12

# This is what I use in ie config # custom variables for workspaces set $ws1 "1< txt >" set $ws2 "2> fm " set $ws3 "3< Web >" set $ws4 4 set $ws5 5 set $ws6 6 set $ws7 7 set $ws8 8 set $ws9 9 ##==================================================## # *** Workspace specific settings *** # ##============...


12

That dot is to stick window visible on all workspaces.


12

Apparently this problem has been around for years, and one bug report has been closed "won't fix". The issue has been reopened with Bug 11808 - Xfwm: Increase the resize border of window. The width of the grab area is controlled by the theme. Another circumvention is to try different themes until you find one you can live with. One developer has ...


11

dwm is a minimalist window manager that just manages windows. What you are asking requires a bit of a workaround. There are two separate, but related steps. First, set up your rules for irrsi in config.h - specifying the tag in which you would like it to appear and whether it should be floating or not. Something like this will open irssi in the first tag: {...


11

You can simply place code in a separate file and include it with dofile("somefile.lua") Note: The working directory is $HOME. To specify a file relative to rc.lua you can use dofile(awful.util.getdir("config") .. "/" .. "somefile.lua") If it's more than just some code and it might be used by others as well, it might make sense to create a lua module ...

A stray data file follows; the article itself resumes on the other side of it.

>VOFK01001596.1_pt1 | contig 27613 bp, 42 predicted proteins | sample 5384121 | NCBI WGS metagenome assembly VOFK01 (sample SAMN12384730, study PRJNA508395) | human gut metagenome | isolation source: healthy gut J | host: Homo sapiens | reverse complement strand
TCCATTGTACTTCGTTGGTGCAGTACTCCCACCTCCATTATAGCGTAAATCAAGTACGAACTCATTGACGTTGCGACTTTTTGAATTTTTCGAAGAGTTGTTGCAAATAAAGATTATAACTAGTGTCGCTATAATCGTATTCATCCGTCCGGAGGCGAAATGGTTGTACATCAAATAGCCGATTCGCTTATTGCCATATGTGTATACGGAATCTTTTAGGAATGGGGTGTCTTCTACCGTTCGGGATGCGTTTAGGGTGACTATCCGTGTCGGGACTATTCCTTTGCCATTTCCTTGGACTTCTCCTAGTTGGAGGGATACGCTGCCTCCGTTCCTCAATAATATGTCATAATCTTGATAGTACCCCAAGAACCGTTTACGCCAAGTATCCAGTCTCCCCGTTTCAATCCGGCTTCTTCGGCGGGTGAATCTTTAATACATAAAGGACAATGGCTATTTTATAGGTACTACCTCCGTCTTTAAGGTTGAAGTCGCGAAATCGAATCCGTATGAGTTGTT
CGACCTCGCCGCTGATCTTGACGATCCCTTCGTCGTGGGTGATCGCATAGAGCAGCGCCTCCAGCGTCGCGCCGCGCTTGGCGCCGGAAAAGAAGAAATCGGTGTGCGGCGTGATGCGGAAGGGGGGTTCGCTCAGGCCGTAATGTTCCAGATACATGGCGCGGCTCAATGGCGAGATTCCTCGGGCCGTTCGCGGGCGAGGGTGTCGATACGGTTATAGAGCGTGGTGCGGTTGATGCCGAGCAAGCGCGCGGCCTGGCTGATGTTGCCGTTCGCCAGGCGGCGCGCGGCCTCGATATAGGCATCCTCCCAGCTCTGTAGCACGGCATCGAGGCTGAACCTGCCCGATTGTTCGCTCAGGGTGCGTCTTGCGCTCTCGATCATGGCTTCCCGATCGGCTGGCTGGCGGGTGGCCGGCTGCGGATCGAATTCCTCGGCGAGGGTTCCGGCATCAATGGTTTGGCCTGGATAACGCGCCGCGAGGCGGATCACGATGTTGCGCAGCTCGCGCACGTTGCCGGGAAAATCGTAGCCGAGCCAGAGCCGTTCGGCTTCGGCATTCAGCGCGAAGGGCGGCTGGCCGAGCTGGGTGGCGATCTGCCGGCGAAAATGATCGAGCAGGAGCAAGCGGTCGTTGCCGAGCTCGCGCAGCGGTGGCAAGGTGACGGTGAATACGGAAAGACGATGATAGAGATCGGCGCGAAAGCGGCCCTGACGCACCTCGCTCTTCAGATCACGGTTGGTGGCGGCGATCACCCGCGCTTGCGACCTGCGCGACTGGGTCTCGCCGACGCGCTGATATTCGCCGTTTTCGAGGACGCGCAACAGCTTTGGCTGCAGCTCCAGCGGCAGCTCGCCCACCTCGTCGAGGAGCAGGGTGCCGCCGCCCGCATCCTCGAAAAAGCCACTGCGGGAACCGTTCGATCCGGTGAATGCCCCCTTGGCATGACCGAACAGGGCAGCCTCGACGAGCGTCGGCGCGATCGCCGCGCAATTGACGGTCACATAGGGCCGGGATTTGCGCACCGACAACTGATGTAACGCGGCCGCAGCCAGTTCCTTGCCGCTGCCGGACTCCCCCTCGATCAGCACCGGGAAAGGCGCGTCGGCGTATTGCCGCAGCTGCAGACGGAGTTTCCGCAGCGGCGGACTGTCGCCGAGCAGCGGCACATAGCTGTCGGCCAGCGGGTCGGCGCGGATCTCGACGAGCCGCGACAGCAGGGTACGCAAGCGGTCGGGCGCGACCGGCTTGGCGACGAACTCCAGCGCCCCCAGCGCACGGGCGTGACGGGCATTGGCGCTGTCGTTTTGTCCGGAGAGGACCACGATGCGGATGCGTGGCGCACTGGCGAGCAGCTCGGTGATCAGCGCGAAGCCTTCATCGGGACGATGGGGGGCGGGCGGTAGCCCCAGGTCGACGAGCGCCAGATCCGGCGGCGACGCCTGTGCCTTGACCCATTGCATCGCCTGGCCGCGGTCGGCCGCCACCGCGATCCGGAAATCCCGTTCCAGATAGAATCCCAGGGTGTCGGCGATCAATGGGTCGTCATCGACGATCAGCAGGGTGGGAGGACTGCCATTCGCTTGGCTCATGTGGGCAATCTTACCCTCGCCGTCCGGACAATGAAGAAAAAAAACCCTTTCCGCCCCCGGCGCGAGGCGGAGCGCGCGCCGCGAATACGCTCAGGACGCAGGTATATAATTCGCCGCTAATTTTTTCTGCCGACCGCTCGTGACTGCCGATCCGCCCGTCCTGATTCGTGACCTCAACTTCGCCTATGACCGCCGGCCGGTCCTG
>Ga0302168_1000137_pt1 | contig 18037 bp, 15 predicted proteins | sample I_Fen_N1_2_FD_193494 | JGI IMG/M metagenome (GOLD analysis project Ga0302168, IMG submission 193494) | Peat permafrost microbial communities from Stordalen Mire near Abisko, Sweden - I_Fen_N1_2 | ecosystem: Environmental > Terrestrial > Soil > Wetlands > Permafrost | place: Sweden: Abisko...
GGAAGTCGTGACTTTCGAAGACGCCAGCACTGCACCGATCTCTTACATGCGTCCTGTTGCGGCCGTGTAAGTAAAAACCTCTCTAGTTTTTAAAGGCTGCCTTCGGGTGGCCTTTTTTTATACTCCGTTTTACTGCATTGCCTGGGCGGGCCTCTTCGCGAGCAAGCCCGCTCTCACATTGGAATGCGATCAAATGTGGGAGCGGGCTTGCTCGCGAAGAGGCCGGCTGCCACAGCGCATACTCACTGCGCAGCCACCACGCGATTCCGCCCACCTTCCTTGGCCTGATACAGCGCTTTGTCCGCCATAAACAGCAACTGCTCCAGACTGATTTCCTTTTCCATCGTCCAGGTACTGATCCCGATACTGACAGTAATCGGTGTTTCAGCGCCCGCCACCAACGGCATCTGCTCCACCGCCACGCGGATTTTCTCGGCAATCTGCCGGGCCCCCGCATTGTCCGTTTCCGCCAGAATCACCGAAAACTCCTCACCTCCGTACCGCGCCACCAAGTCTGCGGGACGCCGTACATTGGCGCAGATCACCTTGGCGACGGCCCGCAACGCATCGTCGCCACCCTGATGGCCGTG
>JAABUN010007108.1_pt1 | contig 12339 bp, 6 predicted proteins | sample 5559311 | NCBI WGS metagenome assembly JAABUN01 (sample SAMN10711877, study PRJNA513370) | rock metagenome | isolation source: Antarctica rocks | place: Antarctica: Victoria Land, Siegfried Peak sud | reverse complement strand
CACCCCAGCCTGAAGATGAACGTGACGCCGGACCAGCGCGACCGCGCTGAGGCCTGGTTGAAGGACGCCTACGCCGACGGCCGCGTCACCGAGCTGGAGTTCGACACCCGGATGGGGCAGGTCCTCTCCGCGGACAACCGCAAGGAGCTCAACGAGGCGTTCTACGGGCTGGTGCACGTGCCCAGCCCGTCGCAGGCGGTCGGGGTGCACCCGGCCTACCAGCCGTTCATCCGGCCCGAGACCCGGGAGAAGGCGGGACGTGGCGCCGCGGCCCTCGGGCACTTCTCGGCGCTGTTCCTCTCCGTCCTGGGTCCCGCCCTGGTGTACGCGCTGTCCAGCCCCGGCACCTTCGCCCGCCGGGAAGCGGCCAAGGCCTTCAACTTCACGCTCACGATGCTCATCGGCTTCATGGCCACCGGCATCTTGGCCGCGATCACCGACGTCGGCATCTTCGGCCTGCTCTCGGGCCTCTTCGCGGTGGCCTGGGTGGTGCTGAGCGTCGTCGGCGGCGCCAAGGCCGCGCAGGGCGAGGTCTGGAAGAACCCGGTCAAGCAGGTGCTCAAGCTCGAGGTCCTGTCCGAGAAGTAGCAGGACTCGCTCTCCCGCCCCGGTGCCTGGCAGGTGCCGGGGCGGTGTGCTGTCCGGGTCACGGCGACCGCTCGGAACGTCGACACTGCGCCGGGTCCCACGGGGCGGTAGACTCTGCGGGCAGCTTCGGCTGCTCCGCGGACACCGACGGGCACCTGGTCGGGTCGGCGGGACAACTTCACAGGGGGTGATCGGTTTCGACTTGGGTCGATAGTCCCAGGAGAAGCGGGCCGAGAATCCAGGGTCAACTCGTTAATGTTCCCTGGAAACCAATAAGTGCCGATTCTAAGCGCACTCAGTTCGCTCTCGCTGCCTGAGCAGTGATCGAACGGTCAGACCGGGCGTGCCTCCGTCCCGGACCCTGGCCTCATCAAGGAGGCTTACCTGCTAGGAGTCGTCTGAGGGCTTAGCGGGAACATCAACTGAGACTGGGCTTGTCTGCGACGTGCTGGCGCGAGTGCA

11

In the Settings Manager choose Window Manager Tweaks, then on the third tab, Accessibility you will find the control Key used to grab and move windows:


11

Headerbar/CSD Actually, a section of the code that I found via reddit and posted above, namely headerbar entry, headerbar spinbutton, headerbar button, headerbar separator { margin-top: 2px; /* same as headerbar side padding for nicer proportions */ margin-bottom: 2px; } DOES modify the headerbars/CSDs. However the effect is not immediate. Even if ...


10

Minimizing a window might free a little memory, but it depends on the application, and it won't amount to much. In any case, minimizing won't make more difference than any other form of hiding. Even if an application's window is minimized, it's still running. The application isn't going to need to keep less data in memory just because one of its windows is ...


10

Go to System Settings → Window Behaviour → Window Rules. Click on the ‘New…’ button. Add a description like ‘maximise everything on start’. Go to the ‘Size & Position’ tab, then enable the checkboxes for ‘Maximised horizontally’ and ‘Maximised vertically’. For each of them, set the drop-down to ‘Apply Initially’, and the radio button to ‘Yes’. Click ‘OK’,...